What Employers Need to Know About Worker’s Compensation Benefits

In every state, employers with a certain number of employees of required to purchase worker’s compensation benefits insurance to protect themselves from getting sued by an employee who becomes sick or injured while on the job. Some expenses that worker’s compensation (worker’s comp) may cover include medical care, costs for retraining, benefits to survivors of workers killed on the job, and replacement income.

If you’re an employer, here is everything you need to know about workers compensation.

Who’s Covered by Worker’s Compensation?

Employees who are covered by worker’s compensation include independent contractors, business owners, volunteers, employees of private homes, farmworkers and farmhands, full and part time employees, railroad employees, and casual workers. These payments are generally tax-free and based on the previous 12 months of the employee’s average weekly wage.

Who’s Not Covered by Worker’s Compensation?

Those who are not typically covered by worker’s compensation include domestic workers such as babysitters and housekeepers, agricultural workers, seasonal workers, and undocumented workers.

Types of Benefits 

There are many types of benefits that worker’s compensation covers. If you are injured on the job, or have a long-term stress injury due to working, then you qualify for worker’s compensation. If an employee is injured during a company sponsored outing, like at a bar, then that employee qualifies for worker’s compensation.

The types of injuries that are not covered in worker’s compensation include injuries that were self-inflicted, occurred because an employee broke the law, did not occur while on the job, if the injury was related to the use of drugs or alcohol, and if the employee refused to wear safety equipment. 

Medical Benefits 

Medical expenses are covered by an employer until the injured worker reaches MMI, also known as maximum medical improvement. At this point, treating the condition does not have any further purpose.

Until MMI is reached, employers are expected to cover doctor’s visits, hospital and emergency room care, medications, physical therapy, equipment like wheelchairs or crutches, and chronic pain management.

These payments are not typically subject to deductibles or co pays. Once MMI is reached, employers only have the responsibility of maintaining the worker’s MMI from there on out, there may also be time limits on the benefits.

Disability Benefits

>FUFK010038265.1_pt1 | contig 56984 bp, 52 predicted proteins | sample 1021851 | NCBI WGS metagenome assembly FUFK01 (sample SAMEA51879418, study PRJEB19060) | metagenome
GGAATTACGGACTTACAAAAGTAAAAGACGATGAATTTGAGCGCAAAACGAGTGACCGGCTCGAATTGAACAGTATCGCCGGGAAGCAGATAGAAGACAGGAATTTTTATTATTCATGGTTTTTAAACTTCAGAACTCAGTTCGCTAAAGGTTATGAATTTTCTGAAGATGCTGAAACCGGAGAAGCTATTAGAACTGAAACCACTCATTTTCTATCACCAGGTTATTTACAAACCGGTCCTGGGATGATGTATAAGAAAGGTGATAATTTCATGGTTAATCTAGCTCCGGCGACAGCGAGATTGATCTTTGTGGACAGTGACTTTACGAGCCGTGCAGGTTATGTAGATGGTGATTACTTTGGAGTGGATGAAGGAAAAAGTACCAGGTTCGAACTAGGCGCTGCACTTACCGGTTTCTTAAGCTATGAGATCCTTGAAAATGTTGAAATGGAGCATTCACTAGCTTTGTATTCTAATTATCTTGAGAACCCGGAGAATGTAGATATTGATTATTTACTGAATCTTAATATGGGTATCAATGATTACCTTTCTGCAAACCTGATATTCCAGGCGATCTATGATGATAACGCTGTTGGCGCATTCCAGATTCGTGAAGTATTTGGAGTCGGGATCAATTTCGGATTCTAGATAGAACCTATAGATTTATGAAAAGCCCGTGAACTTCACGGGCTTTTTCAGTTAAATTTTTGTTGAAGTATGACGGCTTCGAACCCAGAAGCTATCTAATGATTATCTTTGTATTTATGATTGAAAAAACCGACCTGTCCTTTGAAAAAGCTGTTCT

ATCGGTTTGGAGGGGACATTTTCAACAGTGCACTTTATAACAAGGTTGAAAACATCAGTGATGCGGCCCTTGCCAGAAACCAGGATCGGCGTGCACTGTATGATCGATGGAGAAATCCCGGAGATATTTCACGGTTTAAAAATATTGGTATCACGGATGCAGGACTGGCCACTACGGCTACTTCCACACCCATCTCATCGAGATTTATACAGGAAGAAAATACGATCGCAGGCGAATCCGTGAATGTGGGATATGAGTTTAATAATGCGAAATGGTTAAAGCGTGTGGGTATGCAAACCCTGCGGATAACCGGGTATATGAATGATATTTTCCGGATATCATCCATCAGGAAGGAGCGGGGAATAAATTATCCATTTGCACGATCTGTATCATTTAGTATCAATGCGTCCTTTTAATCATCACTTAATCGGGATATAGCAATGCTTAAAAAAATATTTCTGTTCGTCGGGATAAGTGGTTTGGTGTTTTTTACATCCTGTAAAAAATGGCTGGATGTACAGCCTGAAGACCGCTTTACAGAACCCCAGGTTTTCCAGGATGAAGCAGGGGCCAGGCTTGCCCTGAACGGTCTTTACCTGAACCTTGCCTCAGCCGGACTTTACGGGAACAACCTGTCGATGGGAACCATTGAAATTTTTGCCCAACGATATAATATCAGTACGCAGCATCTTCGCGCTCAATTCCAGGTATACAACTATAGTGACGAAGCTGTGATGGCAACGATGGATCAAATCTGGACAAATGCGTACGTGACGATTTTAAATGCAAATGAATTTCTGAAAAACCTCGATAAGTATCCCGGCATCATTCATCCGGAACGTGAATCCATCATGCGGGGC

If an employee is unable to work for an extended period of time due to a permanent disability, then worker’s compensation will provide some financial relief. There are different types of disability benefits, such as temporary and permanent. When filing for temporary disability, this employee is expected to return to work. Also known as temporary total disability, this could include employees who break a bone while working that requires extensive care. On the other hand, if the employee is still capable of performing some sort of work, they may qualify for temporary partial disability instead.

Employees who cannot return to work file for permanent disability. Like temporary disability, there are two kinds of permanent disability offered. Permanent total disability means the employee will no longer return to work, these payments sometimes continue for their entire life. Permanent partial disability results when an employee suffers a permanent injury but is still able to work at a reduced capacity than before, thus resulting in wage loss.

Rehabilitation Benefits

Rehabilitation benefits occur when an employee needs assistance in required job training, skills and assessment training, resume assistance, job development and placement, and tuition. These benefits allow employees to gain new skills or certifications needed to continue their line at work at their current pay rate. As industries evolve, the training and skills needed to succeed also need to evolve. Most states require employers to cover rehabilitation benefits, and may include up to two years of training or education.

Death Benefits

Employers must cover death benefits to assist survivors of their current employees. If an employee is killed from a work-related injury, then the family and other surviving members will be eligible to receive worker’s compensation death benefits from the employer of the deceased. These benefits may help to cover funeral costs and lost income. Although it varies state by state, these payments may be received in one lump sum or several payments.

What to Do When Accidents Happen

In many states, it is required by law for an employer to file a worker’s compensation benefits claim when an employee reports and illness or injury. When an accident happens, be sure to follow these steps.

First, your employee must report the injury to you so that you can properly file an accident report with the appropriate worker’s compensation agency for your state. You should treat every claim as legitimate, even if you have your doubts. Next, be sure to get the facts from the employee regarding the accident, and tell the employee there is a system available for medical assistance. Give the employee the proper first aid treatment, in some situations, you may have to accompany the employee.

Be sure to document the events within 24 hours of the accident. Stay in touch with the employee and their family to ensure they receive all the proper medical care they need. Worker’s compensation is a “no fault” system, meaning employees are not at fault if accidents happen.

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